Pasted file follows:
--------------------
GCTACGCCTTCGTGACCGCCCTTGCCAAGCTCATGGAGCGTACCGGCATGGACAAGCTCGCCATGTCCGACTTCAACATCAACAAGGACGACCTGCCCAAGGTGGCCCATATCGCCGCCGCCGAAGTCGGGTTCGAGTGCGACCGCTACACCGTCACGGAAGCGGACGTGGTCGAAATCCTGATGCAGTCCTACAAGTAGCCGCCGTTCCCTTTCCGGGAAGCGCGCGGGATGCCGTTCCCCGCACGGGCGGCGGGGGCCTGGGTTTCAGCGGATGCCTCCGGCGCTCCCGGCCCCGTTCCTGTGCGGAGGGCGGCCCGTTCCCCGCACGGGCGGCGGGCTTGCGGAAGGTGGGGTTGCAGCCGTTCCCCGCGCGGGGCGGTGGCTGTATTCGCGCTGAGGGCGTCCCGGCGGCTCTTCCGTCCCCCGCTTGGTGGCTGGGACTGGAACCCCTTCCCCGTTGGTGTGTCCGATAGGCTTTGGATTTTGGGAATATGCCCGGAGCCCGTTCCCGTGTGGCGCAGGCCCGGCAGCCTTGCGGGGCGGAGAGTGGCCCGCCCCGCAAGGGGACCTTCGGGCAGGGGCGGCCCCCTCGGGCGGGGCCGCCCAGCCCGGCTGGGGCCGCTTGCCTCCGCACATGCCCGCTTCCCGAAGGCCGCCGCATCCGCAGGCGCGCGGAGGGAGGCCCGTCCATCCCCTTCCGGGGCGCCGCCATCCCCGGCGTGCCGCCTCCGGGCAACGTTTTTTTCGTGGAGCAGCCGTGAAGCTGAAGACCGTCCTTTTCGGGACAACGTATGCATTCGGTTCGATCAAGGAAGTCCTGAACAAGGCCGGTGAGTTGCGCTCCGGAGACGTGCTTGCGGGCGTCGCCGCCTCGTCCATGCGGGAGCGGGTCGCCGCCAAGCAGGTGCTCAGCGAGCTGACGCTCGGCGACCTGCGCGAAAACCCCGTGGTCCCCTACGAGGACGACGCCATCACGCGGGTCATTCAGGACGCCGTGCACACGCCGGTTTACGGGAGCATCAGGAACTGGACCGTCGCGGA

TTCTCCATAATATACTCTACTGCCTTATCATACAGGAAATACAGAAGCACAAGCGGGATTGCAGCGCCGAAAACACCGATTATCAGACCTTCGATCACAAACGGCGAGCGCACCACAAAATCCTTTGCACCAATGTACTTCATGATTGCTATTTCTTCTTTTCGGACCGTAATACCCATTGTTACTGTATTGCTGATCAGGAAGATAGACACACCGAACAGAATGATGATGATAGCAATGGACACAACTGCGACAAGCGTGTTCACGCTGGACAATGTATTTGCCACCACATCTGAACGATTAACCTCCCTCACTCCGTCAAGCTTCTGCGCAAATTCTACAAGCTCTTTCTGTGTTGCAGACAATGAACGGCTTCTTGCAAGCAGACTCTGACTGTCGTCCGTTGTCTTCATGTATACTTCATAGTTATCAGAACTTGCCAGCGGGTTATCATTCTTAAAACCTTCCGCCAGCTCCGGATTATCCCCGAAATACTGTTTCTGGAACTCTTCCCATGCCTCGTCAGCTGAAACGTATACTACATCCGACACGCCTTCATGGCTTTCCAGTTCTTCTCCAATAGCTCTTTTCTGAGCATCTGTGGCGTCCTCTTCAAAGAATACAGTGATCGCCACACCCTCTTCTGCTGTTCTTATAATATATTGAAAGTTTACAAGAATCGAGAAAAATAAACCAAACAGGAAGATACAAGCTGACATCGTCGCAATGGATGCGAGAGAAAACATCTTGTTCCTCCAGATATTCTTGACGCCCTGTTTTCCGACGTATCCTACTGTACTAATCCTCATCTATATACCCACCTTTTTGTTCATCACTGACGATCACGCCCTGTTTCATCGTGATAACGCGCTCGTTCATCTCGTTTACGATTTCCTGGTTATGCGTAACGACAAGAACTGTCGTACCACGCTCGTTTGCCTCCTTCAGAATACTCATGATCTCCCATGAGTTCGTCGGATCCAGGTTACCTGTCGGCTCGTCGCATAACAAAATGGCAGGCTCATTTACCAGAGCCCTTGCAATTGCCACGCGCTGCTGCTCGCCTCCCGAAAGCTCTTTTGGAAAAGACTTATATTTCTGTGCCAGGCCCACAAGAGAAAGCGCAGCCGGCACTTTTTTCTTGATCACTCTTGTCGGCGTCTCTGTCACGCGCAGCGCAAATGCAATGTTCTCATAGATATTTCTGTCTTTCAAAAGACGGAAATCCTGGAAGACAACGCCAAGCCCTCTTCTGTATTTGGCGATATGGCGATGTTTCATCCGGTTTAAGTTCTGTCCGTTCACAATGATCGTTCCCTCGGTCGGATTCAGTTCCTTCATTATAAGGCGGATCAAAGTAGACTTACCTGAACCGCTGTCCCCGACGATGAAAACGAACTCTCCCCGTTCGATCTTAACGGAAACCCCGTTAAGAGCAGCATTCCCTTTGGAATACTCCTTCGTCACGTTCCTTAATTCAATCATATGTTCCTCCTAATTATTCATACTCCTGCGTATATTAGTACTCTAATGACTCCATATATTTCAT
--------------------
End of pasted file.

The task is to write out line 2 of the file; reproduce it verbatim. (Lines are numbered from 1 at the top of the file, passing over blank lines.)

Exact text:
TTCTCCATAATATACTCTACTGCCTTATCATACAGGAAATACAGAAGCACAAGCGGGATTGCAGCGCCGAAAACACCGATTATCAGACCTTCGATCACAAACGGCGAGCGCACCACAAAATCCTTTGCACCAATGTACTTCATGATTGCTATTTCTTCTTTTCGGACCGTAATACCCATTGTTACTGTATTGCTGATCAGGAAGATAGACACACCGAACAGAATGATGATGATAGCAATGGACACAACTGCGACAAGCGTGTTCACGCTGGACAATGTATTTGCCACCACATCTGAACGATTAACCTCCCTCACTCCGTCAAGCTTCTGCGCAAATTCTACAAGCTCTTTCTGTGTTGCAGACAATGAACGGCTTCTTGCAAGCAGACTCTGACTGTCGTCCGTTGTCTTCATGTATACTTCATAGTTATCAGAACTTGCCAGCGGGTTATCATTCTTAAAACCTTCCGCCAGCTCCGGATTATCCCCGAAATACTGTTTCTGGAACTCTTCCCATGCCTCGTCAGCTGAAACGTATACTACATCCGACACGCCTTCATGGCTTTCCAGTTCTTCTCCAATAGCTCTTTTCTGAGCATCTGTGGCGTCCTCTTCAAAGAATACAGTGATCGCCACACCCTCTTCTGCTGTTCTTATAATATATTGAAAGTTTACAAGAATCGAGAAAAATAAACCAAACAGGAAGATACAAGCTGACATCGTCGCAATGGATGCGAGAGAAAACATCTTGTTCCTCCAGATATTCTTGACGCCCTGTTTTCCGACGTATCCTACTGTACTAATCCTCATCTATATACCCACCTTTTTGTTCATCACTGACGATCACGCCCTGTTTCATCGTGATAACGCGCTCGTTCATCTCGTTTACGATTTCCTGGTTATGCGTAACGACAAGAACTGTCGTACCACGCTCGTTTGCCTCCTTCAGAATACTCATGATCTCCCATGAGTTCGTCGGATCCAGGTTACCTGTCGGCTCGTCGCATAACAAAATGGCAGGCTCATTTACCAGAGCCCTTGCAATTGCCACGCGCTGCTGCTCGCCTCCCGAAAGCTCTTTTGGAAAAGACTTATATTTCTGTGCCAGGCCCACAAGAGAAAGCGCAGCCGGCACTTTTTTCTTGATCACTCTTGTCGGCGTCTCTGTCACGCGCAGCGCAAATGCAATGTTCTCATAGATATTTCTGTCTTTCAAAAGACGGAAATCCTGGAAGACAACGCCAAGCCCTCTTCTGTATTTGGCGATATGGCGATGTTTCATCCGGTTTAAGTTCTGTCCGTTCACAATGATCGTTCCCTCGGTCGGATTCAGTTCCTTCATTATAAGGCGGATCAAAGTAGACTTACCTGAACCGCTGTCCCCGACGATGAAAACGAACTCTCCCCGTTCGATCTTAACGGAAACCCCGTTAAGAGCAGCATTCCCTTTGGAATACTCCTTCGTCACGTTCCTTAATTCAATCATATGTTCCTCCTAATTATTCATACTCCTGCGTATATTAGTACTCTAATGACTCCATATATTTCAT